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Home and small business users may meet these computer security threats:

fake security threats
Computer virus spreads to humans: yeah right
  • Malware: A generic name for all malicious software. Some people include greyware which is software that’s annoying and not dangerous.
  • Virus: A small program designed to automatically copy itself from one computer to another. Viruses attach to other pieces of software or hidden inside images, games and music files. They usually travel from machine to machine by email, instant messaging or file transfers. Although some viruses are harmless, most are disruptive, the worst can stop a PC from working.
  • Worm: Also a self-replicating program, but unlike viruses, worms can automatically travel from machine to machine without being attached to other pieces of software. This means in addition to any other damage they slow networks because they can consume bandwidth.
  • Trojan: The name given to a program which looks harmless, but has an unexpected malicious purpose. Some start their mischief immediately, others may lurk for a time, possibly collecting data without the computer owner’s knowledge.
  • Spyware: A program designed to collect information about a computer and its user that the spyware author can use to make money. Typically spyware may watch your web browsing and target pop-up advertising at you or divert you to other websites.
  • Rootkit: A program designed to change a computer’s operating system to hide the behaviour of other malware.
  • Keylogger: Software that collects keyboard input – possibly to collect passwords or important account information. Keyloggers send this information back to criminals allowing them to impersonate users and rob their online banking accounts or do other mischief.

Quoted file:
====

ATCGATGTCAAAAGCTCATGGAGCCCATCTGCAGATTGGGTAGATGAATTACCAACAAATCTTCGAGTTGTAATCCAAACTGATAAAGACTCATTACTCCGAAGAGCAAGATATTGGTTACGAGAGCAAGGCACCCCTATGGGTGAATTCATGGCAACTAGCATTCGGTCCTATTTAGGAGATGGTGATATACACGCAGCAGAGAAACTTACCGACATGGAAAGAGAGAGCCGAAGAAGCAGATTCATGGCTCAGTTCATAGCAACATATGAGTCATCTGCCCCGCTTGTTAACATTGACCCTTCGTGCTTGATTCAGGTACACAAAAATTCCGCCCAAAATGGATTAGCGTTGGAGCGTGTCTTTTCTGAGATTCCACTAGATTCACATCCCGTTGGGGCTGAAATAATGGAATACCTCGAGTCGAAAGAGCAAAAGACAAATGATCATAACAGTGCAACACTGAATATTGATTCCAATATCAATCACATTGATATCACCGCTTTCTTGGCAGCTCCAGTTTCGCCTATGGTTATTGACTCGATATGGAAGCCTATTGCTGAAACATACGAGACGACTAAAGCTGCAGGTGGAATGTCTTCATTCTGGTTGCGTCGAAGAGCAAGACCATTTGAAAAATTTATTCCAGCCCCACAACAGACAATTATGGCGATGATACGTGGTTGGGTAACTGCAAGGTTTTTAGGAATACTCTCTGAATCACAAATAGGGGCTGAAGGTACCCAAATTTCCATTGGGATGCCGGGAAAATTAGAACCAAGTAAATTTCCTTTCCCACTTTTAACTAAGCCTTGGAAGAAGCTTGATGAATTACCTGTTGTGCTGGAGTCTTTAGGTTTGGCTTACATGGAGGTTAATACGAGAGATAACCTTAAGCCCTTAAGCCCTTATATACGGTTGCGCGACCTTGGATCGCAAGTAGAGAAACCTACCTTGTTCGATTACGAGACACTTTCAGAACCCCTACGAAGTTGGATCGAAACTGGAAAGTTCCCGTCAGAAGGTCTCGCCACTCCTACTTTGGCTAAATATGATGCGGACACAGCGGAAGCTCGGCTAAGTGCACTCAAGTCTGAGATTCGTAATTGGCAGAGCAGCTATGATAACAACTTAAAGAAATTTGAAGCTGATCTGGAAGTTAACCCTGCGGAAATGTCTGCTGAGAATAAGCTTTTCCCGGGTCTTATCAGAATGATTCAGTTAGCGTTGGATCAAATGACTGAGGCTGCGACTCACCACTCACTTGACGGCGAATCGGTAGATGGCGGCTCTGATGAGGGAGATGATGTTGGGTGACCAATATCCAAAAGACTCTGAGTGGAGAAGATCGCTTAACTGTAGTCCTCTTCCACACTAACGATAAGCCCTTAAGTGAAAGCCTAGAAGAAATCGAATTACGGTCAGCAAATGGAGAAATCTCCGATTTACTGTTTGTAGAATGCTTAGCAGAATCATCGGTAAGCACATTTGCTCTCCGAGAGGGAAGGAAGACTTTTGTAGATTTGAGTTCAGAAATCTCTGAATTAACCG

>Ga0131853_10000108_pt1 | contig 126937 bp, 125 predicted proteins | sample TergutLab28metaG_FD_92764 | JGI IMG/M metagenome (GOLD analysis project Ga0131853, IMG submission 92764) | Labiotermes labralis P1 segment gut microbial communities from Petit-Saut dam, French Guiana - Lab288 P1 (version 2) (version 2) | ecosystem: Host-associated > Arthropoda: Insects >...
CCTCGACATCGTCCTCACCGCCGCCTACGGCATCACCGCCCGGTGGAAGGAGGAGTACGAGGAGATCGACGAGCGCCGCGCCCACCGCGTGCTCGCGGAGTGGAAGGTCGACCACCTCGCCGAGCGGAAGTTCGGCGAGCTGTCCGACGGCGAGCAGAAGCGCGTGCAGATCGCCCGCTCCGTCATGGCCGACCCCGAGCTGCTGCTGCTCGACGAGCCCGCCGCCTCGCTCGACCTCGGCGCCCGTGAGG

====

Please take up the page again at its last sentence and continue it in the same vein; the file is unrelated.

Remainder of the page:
• Botnet: Programs used to control, update or trigger activity in previously infected systems.
  • Backdoor: A way of getting undetected access to a computer system.
  • Zombie: A computer controlled by another user to do malicious tasks online.
  • Spam: Unwanted email, instant messages or another form of electronic communication. Spam clogs email in-boxes and the sheer volume of spam (as much as 95% of all email traffic) slows networks.
  • Phishing: is when someone fraudulently tries to get hold of important information such as passwords and bank account details by pretending to be a trustworthy source. Phishers may send authentic-looking emails asking for the data or with links to a fake website.
  • Adware: Strictly speaking this isn’t a security threat, but an annoyance. It refers to any software that bombards you with unwanted advertising.

The question isn’t whether the virus-writers, phishers, spam merchants and other online nuisances are targeting your PC, money and privacy. The question is how successful will they be.

Your computer and data could be vulnerable from the moment you hit the on button. Threats multiply when you go online. While there’s no sure way to make your system safe, there’s plenty you can do to minimise risks.

Computer security

The risks are real. At the less worrying end of the spectrum, neighbours might hop on your wireless router and surf the web on your ISP account or pranksters may load your PC with troublesome viruses.

There are people, including some seemingly respectable companies, who want to spy on your online activities.

More seriously, crooks want to control your computer so they can suck money from your bank accounts.

Others want to hijack your machine so they carry out their crimes or even terrorist acts at arm’s length leaving a trail that investigators may track to your front door.

Getting Started

It sounds scary, but a whole industry has evolved to help keep you safe. These days you need a variety of tools to fight a complex range of security threats (see the next post: Computer security: what are the main threats).

You should consider antivirus, a firewall and anti-spyware tools.

This may sound complicated and expensive, but all-in-one security suites make life easier and help you sleep at night. There are free security suites, some are as good as paid for versions. However, if you pay, you’ll get support.

Suites are particularly helpful if you’re not a security expert because the separate tools in security suites should interact smoothly with each other and offer overlapping protection from today’s nastiest threats which can use a blend of techniques to probe your defences.